Reading old sexual harassment cases, what you see over and over again is judges who simply couldn’t accept that women were blameless in their own abuse. One victim testified that she been assaulted by her boss for three straight years, that he touched her under the table during work meetings, that he bought her dinner her first week on the job and invited her to a motel afterward. The judges were skeptical. What was she wearing? Why did she go to dinner in the first place? Didn’t she eventually give in and have sex with him? Surely his advances weren’t that unwelcome.
This is how members of Congress treated Anita Hill too. If Clarence Thomas had been such a terrible boss, they asked her in 50 different ways, why did she later ask him for a reference? Despite all the alleged harassment, Arlen Specter pointed out, she never once complained to Thomas’s superiors. She even—gasp—picked him up at the airport once, years after they stopped working together.
It’s fascinating to me all the ways in which societal power is invisible to the people wielding it. For old, white, affluent judges, it simply didn’t make sense that a woman would have sex with her manager unless she really wanted to. Congress members couldn’t comprehend why a woman would maintain a relationship with her dickhead former boss, why she would wait years before publicly complaining about his behavior, why she would read aggression into his flirting and his backrubs and his ribald anecdotes.
I don’t think every judge and every Senator back then was a big old sleazebag. What I do think is that they suffered from a specific form of blindness, one that is human and understandable and utterly pernicious. We are all, in ways major and minor, incapable of seeing the world through anything but our own example. If you have never feared unemployment, the moral compromises others make to avoid it seem foreign. If you have never been hurt by jokes about your gender or your race or your sexuality, those who complain about them seem oversensitive.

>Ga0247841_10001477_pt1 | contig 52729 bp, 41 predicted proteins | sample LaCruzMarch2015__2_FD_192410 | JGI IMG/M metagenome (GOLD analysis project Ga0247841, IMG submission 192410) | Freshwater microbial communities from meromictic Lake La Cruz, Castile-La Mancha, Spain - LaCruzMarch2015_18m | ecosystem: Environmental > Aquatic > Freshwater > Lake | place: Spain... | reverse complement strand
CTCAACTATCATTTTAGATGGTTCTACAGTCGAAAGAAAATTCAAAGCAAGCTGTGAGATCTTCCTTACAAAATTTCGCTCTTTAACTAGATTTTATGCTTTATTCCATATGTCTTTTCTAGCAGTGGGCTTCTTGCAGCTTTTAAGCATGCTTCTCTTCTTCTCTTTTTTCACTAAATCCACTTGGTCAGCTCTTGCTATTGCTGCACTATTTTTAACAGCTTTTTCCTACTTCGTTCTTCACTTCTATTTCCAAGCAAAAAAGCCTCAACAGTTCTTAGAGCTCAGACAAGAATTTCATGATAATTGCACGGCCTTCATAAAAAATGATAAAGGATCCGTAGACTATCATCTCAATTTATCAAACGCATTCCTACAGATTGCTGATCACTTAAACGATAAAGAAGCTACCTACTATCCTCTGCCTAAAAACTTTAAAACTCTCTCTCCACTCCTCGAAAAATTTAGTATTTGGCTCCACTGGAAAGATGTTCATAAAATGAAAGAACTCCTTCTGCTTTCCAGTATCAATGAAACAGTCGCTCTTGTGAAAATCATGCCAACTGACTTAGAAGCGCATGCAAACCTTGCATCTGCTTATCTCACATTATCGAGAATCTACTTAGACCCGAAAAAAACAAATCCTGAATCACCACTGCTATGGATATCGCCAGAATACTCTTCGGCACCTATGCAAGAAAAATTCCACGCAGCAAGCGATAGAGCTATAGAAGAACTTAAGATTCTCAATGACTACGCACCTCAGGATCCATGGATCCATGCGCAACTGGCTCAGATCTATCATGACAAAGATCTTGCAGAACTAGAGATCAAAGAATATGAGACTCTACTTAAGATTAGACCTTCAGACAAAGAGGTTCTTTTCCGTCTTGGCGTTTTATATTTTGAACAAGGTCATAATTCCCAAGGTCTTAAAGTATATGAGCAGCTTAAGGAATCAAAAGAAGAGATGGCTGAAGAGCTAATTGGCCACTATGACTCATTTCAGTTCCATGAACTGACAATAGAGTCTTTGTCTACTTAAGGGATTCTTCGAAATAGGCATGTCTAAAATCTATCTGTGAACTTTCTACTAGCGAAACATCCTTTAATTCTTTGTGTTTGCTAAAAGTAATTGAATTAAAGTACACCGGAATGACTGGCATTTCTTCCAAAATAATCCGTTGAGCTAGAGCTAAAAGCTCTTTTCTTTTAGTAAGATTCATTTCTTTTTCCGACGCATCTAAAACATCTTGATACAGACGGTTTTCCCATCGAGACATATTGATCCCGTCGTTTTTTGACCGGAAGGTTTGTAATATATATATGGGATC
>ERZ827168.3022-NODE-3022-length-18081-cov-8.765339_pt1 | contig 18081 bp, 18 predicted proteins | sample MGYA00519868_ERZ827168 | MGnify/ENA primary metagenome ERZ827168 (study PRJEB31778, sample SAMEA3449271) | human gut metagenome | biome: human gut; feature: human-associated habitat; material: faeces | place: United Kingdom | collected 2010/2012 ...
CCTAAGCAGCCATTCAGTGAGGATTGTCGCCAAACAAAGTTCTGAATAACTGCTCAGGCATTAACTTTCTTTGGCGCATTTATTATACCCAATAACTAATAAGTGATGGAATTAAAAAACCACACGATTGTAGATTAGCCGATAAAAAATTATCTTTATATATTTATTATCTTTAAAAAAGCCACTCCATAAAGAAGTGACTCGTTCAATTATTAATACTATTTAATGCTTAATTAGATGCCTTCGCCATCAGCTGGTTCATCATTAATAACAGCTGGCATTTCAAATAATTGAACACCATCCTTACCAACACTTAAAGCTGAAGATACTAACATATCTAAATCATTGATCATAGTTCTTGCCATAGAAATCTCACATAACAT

Somehow, in the 25 years since the Anita Hill hearing (and, as I argue in the video, the passage of the 1991 Civil Rights Act), sexual harassment has become a synonym for a country that can no longer take a joke. Colleagues can’t even ask each other out for a drink nowadays. Managers can’t pat their employees on the shoulder.
But in fact, sexual harassment cases have been dwindling for years, and the mechanisms behind them have been steadily eroded. Since 1991, punitive damages have been capped at $500,000. Those eight-digit settlements you’re always reading about? Companies only have to pay a fraction of them. A study in 2002 found that more than half of large punitive damages awards got overturned on appeal. And that’s for the cases that make it to court. The vast majority of them don’t.
The real problem, in other words, is not that we have all become oversensitive. It is that we are not sensitive enough.
I am sure that, in this big and crowded country, someone somewhere has filed a frivolous lawsuit claiming to be sexual harassed when they weren’t. But becoming the country where that happens is not what we should fear. It is becoming the country that we used to be—one where no one is allowed to file them at all.
Here’s a video I made explaining why.